Social Support in Couples: Marriage as a Resource in Times of Stress

Books

Carolyn E. Cutrona

  • Citations
  • Add to My List
  • Text Size

  • Chapters
  • Front Matter
  • Back Matter
  • Subject Index
  • SAGE Series on Close Relationships

    Series Editors

    Clyde Hendrick, Ph.D., and Susan S. Hendrick, Ph.D.

    In this series…

    • ROMANTIC LOVE

      by Susan S. Hendrick and Clyde Hendrick

    • COURTSHIP

      by Rodney M. Cate and Sally A. Lloyd

    • ADULT FRIENDSHIP

      by Rosemary Blieszner and Rebecca G. Adams

    • TWO CAREERS/ONE FAMILY

      by Lucia Albino Gilbert

    • SELF-DISCLOSURE

      by Valerian J. Derlega, Sandra Metts, Sandra Petronio, and Stephen T. Margulis

    • SEXUALITY

      by Susan Sprecher and Kathleen McKinney

    • FACEWORK

      by William R. Cupach and Sandra Metts

    • MEANINGFUL RELATIONSHIPS

      by Steve Duck

    • REMARRIED FAMILY RELATIONSHIPS

      by Lawrence H. Ganong and Marilyn Coleman

    • RELATIONSHIP CONFLICT

      by Daniel J. Canary, William R. Cupach, and Susan J. Messman

    • RELATIONSHIPS IN CHRONIC ILLNESS AND DISABILITY

      by Renee F. Lyons, Michael J. L. Sullivan, and Paul G. Ritvo with James C. Coyne

    • FRIENDSHIP PROCESSES

      by Beverley Fehr

    • SOCIAL SUPPORT IN COUPLES

      by Carolyn E. Cutrona

    • ADULT ATTACHMENT

      by Judith Feeney and Patricia Noller

    • GENDER AND CLOSE RELATIONSHIPS

      by Barbara A. Winstead, Valarian J. Derlega, and Suzanna Rose

    • MARITAL EQUALITY

      by Janice M. Steil

    Copyright

    View Copyright Page

    Dedication

    To Dan, Gina, and Jonathan

    Series Editors' Introduction

    When we first began our work on love attitudes more than a decade ago, we did not know what to call our research area. In some ways, it represented an extension of earlier work in interpersonal attraction. Most of our scholarly models were psychologists (although sociologists had long been deeply involved in the areas of courtship and marriage), yet we sometimes felt as if our work had no professional “home.” That has all changed. Our research has not only a home but also an extended family, and the family is composed of relationship researchers. During the past decade, the discipline of close relationships (also called personal relationships and intimate relationships) has flourished.

    Two aspects of close relationships research should be noted. The first is its rapid growth, resulting in numerous books, journals, handbooks, book series, and professional organizations. As fast as the field grows, the demand for even more research and knowledge seems to be increasing. Questions about close, personal relationships still far exceed answers. The second noteworthy aspect of the new discipline of close relationships is its interdisciplinary nature. The field owes its vitality to scholars from communication, family studies, human development, psychology (clinical, counseling, developmental, social), sociology, and other disciplines such as nursing and social work. This interdisciplinary wellspring gives close relationships research its diversity and richness, qualities that we hope to achieve in the current series.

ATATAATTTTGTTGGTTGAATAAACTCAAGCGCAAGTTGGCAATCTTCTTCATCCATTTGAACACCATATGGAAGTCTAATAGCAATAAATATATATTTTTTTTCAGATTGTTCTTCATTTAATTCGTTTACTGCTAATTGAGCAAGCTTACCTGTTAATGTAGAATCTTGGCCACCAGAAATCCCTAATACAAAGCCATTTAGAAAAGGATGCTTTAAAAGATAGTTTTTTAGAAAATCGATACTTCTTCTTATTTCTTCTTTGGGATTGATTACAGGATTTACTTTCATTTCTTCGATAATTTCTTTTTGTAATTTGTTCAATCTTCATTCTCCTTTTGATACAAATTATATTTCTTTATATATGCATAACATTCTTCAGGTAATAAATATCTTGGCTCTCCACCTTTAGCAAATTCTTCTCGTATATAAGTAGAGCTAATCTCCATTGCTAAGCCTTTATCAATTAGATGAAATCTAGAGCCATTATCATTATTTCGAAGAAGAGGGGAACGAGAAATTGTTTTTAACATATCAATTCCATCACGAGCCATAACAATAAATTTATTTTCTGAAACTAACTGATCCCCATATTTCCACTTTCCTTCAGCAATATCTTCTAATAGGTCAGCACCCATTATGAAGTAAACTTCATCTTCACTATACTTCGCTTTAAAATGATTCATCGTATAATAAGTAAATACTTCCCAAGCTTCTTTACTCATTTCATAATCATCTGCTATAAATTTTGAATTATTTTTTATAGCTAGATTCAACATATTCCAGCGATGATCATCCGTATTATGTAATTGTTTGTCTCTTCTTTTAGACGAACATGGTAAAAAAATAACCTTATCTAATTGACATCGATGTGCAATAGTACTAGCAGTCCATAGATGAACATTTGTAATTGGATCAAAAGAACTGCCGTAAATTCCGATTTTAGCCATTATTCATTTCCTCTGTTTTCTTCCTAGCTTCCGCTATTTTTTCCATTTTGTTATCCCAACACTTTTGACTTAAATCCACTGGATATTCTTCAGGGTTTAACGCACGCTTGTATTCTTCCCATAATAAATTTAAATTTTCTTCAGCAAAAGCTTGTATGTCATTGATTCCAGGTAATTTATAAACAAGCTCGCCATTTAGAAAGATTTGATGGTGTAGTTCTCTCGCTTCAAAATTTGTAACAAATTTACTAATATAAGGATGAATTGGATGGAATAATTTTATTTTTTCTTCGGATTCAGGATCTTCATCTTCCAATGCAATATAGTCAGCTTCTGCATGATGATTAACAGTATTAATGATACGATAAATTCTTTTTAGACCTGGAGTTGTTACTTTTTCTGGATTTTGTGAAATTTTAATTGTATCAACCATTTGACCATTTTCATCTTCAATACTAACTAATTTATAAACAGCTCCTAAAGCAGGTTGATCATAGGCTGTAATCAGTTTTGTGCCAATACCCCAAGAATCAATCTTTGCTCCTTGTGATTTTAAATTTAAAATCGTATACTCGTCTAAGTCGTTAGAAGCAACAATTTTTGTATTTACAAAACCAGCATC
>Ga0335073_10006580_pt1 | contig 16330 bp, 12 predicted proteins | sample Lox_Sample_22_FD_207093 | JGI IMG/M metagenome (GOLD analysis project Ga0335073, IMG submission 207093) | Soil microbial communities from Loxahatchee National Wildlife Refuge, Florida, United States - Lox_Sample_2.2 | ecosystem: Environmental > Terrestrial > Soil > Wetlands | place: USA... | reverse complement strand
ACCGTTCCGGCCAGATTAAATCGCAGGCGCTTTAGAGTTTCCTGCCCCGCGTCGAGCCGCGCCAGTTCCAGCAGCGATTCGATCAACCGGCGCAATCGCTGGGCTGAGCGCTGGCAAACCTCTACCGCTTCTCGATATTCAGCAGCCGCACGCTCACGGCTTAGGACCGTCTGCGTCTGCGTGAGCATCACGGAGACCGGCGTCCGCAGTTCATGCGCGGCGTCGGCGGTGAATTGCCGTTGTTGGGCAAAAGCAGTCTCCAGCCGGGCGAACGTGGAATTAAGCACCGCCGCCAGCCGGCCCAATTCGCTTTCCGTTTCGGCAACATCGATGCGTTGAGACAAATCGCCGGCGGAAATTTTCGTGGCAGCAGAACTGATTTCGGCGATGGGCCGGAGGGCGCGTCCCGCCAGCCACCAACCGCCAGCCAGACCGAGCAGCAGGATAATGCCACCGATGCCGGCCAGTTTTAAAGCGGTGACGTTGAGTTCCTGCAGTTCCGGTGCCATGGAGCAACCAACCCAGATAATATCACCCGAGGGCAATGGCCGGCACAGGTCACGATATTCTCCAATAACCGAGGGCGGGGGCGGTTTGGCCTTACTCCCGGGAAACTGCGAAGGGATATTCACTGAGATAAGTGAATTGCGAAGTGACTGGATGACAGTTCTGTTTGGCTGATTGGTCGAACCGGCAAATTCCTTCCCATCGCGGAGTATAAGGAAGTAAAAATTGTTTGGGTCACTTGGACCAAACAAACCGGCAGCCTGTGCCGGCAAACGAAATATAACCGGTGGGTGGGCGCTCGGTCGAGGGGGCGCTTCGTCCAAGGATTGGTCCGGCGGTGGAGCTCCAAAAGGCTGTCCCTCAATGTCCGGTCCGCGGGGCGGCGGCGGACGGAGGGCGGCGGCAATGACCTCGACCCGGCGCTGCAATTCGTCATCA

The Sage Series on Close Relationships is designed to acquaint diverse readers with the most up-to-date information about various topics in close relationships theory and research. Each volume in the series covers a particular topic in one area of close relationships. Each book reviews the particular topic area, describes contemporary research in the area (including the authors' own work, where appropriate), and offers some suggestions for interesting research questions or real-world applications related to the topic. The volumes are designed to be appropriate for students and professionals in communication, family studies, psychology, sociology, and social work, among others. A basic assumption of the series is that the broad panorama of close relationships can best be portrayed by authors from multiple disciplines so that the series cannot be “captured” by any single disciplinary bias.

    Modeling this interdisciplinary emphasis within her career, Carolyn E. Cutrona, a clinical psychologist, has worked extensively in the interface of clinical and social psychology with her research on social support. In the current volume, she applies the extensive social support literature to married couples and partnered relationships. Nowhere is social support more important than in the long-term partnered relationships in which we spend much of our lives.

    Addressing issues such as the interplay between social support and conflict during a health crisis, Cutrona skillfully weaves case examples into her presentation of the most up-to-date research in the area. The result is an important and much-needed addition to the social support literature.

    ClydeHendrick
    Susan S.Hendrick Series Editors